For instance, if you’re not a morning person, it may be difficult to start jogging in the early mornings before class. Being honest with yourself will help you identify barriers and find ways to overcome them. For this example, it may be easier to jog in the afternoon between classes or in the evening before dinner.

Creating goals around habits or routines you already have in place will help you accomplish them with fewer setbacks.

Staying on track

Recruit a support system

It can be hard to stay motivated, especially if our goals span a longer period of time. When we get discouraged or feel like we’re not making progress, it can help to have a support system in place to keep us on track. Think about the people in your life who can encourage, motivate or hold you accountable. Recruit them to be part of your support system, and lean on them when you’re in need of encouragement. Spending time with people who are supportive of our goals and are willing to help us overcome challenges can make all the difference.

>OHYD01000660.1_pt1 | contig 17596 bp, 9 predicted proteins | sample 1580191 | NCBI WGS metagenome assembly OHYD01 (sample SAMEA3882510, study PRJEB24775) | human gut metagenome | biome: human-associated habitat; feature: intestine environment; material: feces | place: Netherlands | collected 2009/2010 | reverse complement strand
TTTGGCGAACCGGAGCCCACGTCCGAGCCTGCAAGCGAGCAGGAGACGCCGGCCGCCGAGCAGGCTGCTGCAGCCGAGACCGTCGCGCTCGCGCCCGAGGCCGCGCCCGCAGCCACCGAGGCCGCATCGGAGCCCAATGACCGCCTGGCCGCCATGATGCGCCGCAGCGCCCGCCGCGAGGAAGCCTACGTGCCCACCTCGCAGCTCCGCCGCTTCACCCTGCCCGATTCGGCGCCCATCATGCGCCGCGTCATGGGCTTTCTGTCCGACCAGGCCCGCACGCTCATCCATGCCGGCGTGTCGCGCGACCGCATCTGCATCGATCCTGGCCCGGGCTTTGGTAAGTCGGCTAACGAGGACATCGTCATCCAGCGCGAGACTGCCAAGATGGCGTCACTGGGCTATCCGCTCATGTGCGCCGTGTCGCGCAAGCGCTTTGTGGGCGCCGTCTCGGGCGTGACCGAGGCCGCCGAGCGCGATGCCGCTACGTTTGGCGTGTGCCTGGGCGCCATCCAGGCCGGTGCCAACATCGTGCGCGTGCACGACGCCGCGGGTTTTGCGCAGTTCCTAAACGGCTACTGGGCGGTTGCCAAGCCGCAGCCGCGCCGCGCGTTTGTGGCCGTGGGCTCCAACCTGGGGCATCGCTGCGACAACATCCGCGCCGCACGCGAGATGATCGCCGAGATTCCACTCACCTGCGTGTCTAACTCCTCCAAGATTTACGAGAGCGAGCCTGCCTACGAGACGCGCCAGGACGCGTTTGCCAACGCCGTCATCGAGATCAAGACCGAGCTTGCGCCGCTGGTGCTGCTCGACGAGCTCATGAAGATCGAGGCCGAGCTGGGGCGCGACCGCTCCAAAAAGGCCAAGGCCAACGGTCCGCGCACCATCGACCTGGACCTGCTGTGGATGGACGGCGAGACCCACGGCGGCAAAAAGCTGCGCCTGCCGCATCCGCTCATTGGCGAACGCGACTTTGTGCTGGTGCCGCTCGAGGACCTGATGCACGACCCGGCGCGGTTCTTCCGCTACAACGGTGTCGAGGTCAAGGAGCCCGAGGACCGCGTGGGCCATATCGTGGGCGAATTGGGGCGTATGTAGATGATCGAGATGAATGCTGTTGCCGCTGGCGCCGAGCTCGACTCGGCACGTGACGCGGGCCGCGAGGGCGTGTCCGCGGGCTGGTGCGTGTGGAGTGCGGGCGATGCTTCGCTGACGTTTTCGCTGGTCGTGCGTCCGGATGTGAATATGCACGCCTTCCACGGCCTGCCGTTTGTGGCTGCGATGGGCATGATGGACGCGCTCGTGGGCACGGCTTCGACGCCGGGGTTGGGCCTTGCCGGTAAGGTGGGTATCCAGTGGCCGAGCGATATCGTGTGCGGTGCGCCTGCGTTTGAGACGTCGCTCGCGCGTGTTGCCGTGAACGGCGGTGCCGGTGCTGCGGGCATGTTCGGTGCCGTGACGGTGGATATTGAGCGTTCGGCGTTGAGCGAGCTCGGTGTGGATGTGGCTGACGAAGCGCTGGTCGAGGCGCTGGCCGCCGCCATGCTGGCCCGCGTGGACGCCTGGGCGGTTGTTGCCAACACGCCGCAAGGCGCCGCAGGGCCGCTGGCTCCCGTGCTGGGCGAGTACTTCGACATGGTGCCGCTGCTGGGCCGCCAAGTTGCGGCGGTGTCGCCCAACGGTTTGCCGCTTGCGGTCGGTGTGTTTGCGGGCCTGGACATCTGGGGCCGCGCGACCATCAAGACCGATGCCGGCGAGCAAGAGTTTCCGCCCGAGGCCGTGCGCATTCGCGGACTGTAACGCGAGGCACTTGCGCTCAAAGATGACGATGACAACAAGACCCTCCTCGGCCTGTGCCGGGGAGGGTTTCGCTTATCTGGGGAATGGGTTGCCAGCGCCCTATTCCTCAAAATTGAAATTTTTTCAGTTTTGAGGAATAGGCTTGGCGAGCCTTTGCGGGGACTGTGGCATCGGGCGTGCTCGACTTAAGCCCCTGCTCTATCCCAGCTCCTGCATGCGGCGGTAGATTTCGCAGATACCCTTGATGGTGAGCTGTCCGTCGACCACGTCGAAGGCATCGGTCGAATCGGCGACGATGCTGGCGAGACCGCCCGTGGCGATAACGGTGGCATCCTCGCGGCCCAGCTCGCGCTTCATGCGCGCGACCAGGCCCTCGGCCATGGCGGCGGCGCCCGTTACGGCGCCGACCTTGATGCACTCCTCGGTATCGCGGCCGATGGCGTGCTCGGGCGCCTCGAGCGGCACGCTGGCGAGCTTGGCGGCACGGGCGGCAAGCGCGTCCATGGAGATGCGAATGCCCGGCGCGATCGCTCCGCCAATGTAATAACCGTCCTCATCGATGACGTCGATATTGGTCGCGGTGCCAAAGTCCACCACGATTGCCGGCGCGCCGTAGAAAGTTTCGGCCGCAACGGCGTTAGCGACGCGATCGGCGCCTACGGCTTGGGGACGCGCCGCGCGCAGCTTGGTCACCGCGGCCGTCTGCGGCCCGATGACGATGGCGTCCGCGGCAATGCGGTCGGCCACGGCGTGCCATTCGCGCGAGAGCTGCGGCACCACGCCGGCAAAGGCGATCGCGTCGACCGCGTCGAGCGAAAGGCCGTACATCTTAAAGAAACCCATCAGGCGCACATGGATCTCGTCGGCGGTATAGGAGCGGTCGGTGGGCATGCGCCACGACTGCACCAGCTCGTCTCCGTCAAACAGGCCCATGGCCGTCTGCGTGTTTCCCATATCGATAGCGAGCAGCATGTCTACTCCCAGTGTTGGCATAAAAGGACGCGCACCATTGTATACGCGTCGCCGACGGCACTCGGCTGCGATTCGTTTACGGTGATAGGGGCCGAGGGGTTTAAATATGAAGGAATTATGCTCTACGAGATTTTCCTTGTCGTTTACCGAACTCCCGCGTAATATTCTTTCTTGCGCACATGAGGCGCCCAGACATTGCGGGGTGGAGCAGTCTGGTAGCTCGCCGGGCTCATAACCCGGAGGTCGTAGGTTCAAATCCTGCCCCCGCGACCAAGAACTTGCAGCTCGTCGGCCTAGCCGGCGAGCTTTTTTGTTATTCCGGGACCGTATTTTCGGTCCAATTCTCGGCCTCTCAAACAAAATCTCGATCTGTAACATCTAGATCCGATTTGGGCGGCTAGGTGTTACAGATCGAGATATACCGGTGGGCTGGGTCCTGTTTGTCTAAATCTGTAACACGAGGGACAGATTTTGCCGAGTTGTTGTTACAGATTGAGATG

Use the SMART method

Sometimes we may find that the goals we set are too general or unrealistic. Setting SMART goals can help us set more specific and meaningful goals. Here are some things to consider when setting SMART goals:


Narrow down your goals to something clear and specific. 

Ask yourself: What am I specifically trying to accomplish?


Quantify your goal, so you can keep track of your progress.

Ask yourself: How will I know when I’ve made progress or reached my goal?


Make sure your goals are realistic and within your control.

Ask yourself: How confident am I that I can achieve this goal? Is it something I can influence or control?


Choose a goal that feels worthwhile, matches your efforts and sets you up for success long-term.

Ask yourself: Why do I want to achieve this goal?


Goals should be time-bound with a start and end date in mind to keep you on track.

Ask yourself: What can I accomplish in six months, six weeks, today, etc.?

Things to remember along the way

Practice flexibility